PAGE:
Opinion

Tennis match-fixing allegations show it's time for brands to clean up the mess in sport

Sponsors buying into sporting properties need to go in with their eyes wide open, and be prepared in case scandal should strike. But if the reality is too edgy for your risk-averse brand, stay well away, warns Justin Clouder, planning director at Leo Burnett London.

Tennis: allegations of match-fixing overshadowed the start of the 2016 Australian Open this week
Tennis: allegations of match-fixing overshadowed the start of the 2016 Australian Open this week

In 1887, a much-hyped showdown between the two fastest sprinters of the day, Britain's Harry Gent and US champion Harry Hutchens, failed to take place because their gambling backers could not agree who should win the race. The crowd rioted and London’s Lillie Bridge stadium was burned down. There has been cheating in sport as long as there has been sport. Even the threat of public flogging wasn’t enough to prevent competitors in the ancient Greek Olympics bribing their rivals.

There has been cheating in sport as long as there has been sport.

There are degrees, though. Diving to win your team a penalty is cheating only if you’re the opposition, or an easily outraged sporting ingénue. Running a massive doping programme to win multiple Tours de France probably counts as full-scale deception; but then, viewing the use of performance-enhancing drugs as cheating is a relatively new phenomenon, largely dating from the 1970s.

Now, following an investigation by the BBC and BuzzFeed, elite tennis is in the firing line, after it was suggested that more than 70 players are on a list of those suspected of fixing matches for gambling syndicates. Andy Murray has since raised concerns over bookmaker William Hill’s sponsorship of the Australian Open. But match-fixing is not new – there have been similar scandals in football and cricket, among other sports.

Ingrained corruption

The degree of organisational corruption that has been revealed at the IOC, FIFA and the IAAF is certainly eye-opening and deeply unpleasant, not least for the brands spending millions for the right to be associated with the Olympics, football World Cup and world athletics.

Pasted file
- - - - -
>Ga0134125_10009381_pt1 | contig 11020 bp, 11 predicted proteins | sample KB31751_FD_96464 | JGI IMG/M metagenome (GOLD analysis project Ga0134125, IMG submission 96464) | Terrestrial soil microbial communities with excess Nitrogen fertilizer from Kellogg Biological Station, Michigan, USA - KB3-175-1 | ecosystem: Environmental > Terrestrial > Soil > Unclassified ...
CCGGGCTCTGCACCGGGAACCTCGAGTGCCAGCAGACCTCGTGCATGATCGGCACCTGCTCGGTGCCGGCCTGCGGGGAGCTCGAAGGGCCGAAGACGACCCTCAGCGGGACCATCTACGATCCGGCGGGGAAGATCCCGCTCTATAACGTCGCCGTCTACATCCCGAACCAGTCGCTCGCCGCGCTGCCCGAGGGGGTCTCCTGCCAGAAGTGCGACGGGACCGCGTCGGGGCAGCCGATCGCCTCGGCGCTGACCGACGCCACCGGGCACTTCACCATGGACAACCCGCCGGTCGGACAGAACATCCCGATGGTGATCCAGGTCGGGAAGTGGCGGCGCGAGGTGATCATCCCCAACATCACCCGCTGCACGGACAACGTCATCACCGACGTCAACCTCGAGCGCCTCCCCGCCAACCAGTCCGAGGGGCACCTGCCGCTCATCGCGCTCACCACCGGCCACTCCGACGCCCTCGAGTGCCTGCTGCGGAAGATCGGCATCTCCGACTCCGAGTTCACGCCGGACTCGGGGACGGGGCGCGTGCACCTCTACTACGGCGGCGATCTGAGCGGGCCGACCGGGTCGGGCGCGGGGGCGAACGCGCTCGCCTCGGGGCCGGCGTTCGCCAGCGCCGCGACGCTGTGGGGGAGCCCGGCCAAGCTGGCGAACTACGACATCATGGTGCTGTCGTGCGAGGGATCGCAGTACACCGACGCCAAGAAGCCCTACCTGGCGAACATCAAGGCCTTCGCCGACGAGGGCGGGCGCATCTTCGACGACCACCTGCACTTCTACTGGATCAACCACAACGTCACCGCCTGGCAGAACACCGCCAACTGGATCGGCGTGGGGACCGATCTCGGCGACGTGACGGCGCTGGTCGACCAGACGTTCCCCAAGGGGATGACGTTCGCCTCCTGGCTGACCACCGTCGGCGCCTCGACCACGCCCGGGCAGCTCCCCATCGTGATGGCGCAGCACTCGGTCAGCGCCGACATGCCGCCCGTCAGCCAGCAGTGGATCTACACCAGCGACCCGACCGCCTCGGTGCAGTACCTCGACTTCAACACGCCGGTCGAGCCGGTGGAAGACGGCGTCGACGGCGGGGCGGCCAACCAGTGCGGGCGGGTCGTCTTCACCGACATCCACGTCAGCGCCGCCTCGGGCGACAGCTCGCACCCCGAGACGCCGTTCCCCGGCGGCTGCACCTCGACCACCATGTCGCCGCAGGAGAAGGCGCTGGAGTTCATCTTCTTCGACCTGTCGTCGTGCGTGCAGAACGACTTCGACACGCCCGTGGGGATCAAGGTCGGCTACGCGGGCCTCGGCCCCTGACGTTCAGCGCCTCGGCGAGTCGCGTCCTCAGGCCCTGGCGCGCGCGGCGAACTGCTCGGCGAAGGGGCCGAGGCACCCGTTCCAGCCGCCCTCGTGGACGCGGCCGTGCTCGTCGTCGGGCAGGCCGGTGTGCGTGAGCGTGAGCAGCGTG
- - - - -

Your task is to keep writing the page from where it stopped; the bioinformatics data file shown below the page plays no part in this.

Naïve marketers believing any sporting endeavour's claims of pure Corinthian virtue are in for a shock.

But every week, all over the world, millions of people of all ages continue to play football, run around tracks, hit tennis balls and compete in cricket, snooker, golf and every other sport apparently tainted by a recent scandal. And often with no referee, line judge, proper pitch or goalposts – and certainly with no cameras recording every infraction.

Brands so sensitive that they cannot risk being associated with the run-of-the-mill gamesmanship of everyday sport should certainly steer clear. Naïve marketers believing any sporting endeavour's claims of pure Corinthian virtue are in for a shock. Sport remains a gloriously messy coming-together of every human virtue and vice, glory and shame, triumph and humiliation. That’s why it is so wonderful.

Brands operating in the rarefied air of professional sport, especially the very biggest events, are part of the transformation of top-tier sport into a commercial activity only tenuously linked to the everyday reality of what most people experience when they participate. The reputational risks here are different. You can’t stop a striker diving or an athlete doping, but if the entire edifice is rotten and a sponsor brand does nothing, doesn’t that make you part of the problem?

Brands buying positive association

The simple deal at the heart of all brand involvement in sport is the trade of money for positive association. It’s a fairly ruthless exchange. The sport offers up its popularity, appeal, virtues and loyalties for brands to exploit. Brands pay through the nose for the privilege. Both parties risk ruining the very thing they depend on, if the flow of money becomes so overpowering that the gloriously messy human endeavour at the core of the deal is damaged.

Brands worried that the purity of the thing they bought seems tainted need also to wonder whether they bear some responsibility.

So those brands worried that the purity of the thing they bought seems tainted need also to wonder whether they bear some responsibility. It is not enough to throw outraged hands into the air. After all, the FIFA bribe money came from somewhere.

You knew sport was messy. You knew that was part of the appeal. You knew there has always been naughtiness around the edges. When some arbitrary tipping point of 'bad smell' is reached, you need to decide whether to help freshen the place up, as FIFA sponsors including Coca-Cola and McDonald’s chose to in December, or run away holding your nose proclaiming "whoever knew?"

We all did.